The number of searches for financial services executives was flat compared with the preceding quarter, but down 7.2 percent from the first quarter of 2007. The technology sector was also down year over year, falling 5.1 percent.
Financial services is typically the largest executive search sector, but it dropped to second during the quarter with a 22 percent market share, trailing the industrial sector’s 24 percent.
Searches for manufacturing executives saw the biggest year-over-year gain, at 10.1 percent.
Overall global executive searches were up 9 percent from the fourth quarter of 2007. Year over year, they were up 1.4 percent. And industry revenue was up 13.2 percent year over year. Other yearly increases included a 5.5 percent rise in average revenue per search consultant and a 15.5 percent increase in average fee per assignment.
Les Stern, a partner in New York executive search firm Heidrick & Struggles who specializes in the financial sector, has seen dips in the sector last as long as three years and as short as a few months. He wouldn’t speculate how long this one might last.
“Whenever there is an economic downturn, the financial sector consistently goes through downsizing,” Stern says, with cuts made quickly. Then firms often find themselves suddenly shorthanded. Cuts in financial services typically are corrective actions caused by handing out “careless credit,” he adds.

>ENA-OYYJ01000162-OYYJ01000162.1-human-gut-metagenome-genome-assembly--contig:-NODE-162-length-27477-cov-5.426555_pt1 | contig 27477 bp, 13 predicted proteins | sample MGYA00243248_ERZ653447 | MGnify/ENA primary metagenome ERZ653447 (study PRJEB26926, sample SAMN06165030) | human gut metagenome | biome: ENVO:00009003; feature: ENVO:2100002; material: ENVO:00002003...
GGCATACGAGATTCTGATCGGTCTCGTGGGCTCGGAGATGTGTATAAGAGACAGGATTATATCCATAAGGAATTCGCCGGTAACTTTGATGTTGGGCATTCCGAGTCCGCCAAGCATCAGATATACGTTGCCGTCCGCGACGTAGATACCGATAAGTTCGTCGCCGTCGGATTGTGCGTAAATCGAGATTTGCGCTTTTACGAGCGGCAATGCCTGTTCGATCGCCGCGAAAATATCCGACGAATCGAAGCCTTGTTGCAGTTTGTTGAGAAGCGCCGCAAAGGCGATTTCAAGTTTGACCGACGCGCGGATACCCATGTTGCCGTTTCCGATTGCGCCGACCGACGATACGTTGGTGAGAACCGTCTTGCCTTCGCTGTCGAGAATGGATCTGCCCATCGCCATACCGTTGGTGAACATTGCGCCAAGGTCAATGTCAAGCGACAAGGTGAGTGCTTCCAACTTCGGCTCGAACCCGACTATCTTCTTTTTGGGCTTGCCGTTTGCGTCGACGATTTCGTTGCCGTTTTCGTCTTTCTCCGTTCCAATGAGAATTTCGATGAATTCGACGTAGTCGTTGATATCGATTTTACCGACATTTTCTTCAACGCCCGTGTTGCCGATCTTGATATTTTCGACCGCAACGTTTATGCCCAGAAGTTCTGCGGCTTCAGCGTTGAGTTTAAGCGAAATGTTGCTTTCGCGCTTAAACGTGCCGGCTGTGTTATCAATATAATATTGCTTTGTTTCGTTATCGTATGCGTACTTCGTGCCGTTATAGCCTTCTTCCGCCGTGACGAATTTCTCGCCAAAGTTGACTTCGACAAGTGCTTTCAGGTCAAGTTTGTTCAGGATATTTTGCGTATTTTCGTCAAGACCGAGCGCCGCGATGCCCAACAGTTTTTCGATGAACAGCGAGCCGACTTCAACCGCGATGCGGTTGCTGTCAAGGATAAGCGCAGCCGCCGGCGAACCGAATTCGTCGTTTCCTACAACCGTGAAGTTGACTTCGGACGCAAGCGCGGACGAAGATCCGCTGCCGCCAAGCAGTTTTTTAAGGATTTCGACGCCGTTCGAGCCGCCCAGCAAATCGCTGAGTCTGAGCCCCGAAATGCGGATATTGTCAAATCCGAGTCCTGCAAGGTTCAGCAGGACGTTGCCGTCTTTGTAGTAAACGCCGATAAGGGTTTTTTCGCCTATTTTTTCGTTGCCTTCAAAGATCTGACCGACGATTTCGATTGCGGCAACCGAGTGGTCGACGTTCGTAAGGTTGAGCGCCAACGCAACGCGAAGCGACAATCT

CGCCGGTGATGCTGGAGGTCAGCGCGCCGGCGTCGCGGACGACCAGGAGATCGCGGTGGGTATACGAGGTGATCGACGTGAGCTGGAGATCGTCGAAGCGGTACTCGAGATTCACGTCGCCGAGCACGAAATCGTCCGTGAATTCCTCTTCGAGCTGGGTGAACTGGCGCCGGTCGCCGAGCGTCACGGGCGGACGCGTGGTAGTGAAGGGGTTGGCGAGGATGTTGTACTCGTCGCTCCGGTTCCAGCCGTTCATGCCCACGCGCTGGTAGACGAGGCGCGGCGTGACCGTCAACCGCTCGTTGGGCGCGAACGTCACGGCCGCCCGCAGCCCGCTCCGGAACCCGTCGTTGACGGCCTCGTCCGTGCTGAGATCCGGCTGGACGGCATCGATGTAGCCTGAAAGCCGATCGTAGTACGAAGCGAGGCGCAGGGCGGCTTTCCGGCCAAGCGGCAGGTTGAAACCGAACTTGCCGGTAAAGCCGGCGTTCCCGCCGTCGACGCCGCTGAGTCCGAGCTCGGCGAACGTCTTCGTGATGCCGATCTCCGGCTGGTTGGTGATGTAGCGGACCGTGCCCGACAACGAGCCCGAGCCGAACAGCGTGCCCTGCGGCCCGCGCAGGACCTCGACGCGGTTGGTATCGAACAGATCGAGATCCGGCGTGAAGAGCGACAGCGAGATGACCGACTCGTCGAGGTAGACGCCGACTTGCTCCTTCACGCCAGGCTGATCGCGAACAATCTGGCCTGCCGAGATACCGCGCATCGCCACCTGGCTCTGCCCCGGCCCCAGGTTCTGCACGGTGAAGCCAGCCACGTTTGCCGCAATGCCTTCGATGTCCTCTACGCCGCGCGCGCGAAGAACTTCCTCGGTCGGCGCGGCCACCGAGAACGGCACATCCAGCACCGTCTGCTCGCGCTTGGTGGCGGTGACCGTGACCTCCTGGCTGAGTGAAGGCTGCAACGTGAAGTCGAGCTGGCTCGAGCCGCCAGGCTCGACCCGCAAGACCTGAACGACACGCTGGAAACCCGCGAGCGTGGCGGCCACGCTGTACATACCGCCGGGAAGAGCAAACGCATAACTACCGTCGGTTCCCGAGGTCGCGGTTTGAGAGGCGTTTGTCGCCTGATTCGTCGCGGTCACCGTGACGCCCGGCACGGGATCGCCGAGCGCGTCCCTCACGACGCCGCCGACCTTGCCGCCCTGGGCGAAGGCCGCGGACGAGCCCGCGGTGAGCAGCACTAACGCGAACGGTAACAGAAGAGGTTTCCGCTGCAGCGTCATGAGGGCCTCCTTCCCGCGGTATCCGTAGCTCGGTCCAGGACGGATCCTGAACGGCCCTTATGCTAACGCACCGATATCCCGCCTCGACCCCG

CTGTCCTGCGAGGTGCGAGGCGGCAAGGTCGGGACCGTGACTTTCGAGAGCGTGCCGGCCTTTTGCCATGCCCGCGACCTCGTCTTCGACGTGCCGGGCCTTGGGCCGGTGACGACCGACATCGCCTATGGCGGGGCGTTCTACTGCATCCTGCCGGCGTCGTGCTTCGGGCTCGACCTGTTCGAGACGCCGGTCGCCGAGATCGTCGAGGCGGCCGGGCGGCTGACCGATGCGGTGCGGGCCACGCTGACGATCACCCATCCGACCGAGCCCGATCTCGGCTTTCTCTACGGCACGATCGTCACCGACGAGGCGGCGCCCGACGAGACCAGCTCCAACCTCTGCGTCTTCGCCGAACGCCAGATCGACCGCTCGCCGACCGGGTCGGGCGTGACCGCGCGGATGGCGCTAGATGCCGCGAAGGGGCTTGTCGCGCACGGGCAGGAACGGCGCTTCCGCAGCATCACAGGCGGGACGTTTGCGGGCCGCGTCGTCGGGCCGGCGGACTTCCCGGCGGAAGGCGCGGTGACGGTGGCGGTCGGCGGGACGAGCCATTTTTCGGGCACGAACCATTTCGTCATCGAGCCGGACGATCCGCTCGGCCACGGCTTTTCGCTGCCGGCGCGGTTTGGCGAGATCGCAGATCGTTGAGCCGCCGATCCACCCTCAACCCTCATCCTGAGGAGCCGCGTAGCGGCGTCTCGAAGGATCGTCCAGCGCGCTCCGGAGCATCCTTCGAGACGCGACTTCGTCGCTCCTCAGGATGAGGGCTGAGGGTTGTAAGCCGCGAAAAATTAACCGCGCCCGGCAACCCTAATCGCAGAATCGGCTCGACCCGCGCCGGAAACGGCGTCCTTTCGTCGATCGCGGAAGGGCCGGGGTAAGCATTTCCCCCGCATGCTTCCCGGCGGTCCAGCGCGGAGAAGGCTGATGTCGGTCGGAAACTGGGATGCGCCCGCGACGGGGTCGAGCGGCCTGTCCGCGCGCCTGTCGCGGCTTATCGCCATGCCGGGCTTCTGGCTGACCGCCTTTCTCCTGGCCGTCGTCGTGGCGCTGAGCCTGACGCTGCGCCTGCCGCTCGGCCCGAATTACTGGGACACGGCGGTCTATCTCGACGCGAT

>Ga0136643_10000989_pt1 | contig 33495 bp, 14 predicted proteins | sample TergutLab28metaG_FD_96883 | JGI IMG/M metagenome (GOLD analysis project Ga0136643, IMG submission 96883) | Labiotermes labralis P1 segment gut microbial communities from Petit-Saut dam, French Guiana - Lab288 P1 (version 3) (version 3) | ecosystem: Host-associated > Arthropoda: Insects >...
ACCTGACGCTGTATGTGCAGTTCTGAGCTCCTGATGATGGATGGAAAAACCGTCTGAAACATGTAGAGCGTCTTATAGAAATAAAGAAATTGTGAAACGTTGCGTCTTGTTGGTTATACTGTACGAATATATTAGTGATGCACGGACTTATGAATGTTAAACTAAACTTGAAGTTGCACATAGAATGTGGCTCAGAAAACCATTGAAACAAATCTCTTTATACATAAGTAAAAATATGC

The financial sector is so broad-based, Stern says, that the downturn of demand for executive searches within it cannot be pegged to trouble in one part, such as the mortgage industry. But he says Wall Street-based investment banks are the ones taking the biggest hits.
Paul Heller, president and founding partner of New York-based executive search firm Cromwell Partners, says many financial services companies are retooling their ways of doing business in reaction to meltdowns in the industry.
“As a result, they’re looking for different kinds of people than they’ve looked for in the past,” says Heller, noting that people with risk management and valuation skills are now in demand.
Peter Felix, president of the Association of Executive Search Consultants, agrees.
“While there have been very few searches in investment banking, capital markets and real estate, there is still a need for executives in private banking, asset management, private equity and insurance,” he says.
In this kind of climate, financial sector companies “tend to go for quality players” and hire the long-established executive search companies to fill their top jobs, Stern says.
The quarterly survey showed other executive search industry sectors maintained their market shares for the first quarter. Consumer products had 18 percent of the market, technology 15 percent, life sciences/health care 11.5 percent, nonprofits 6 percent and profes- sional services 3 percent.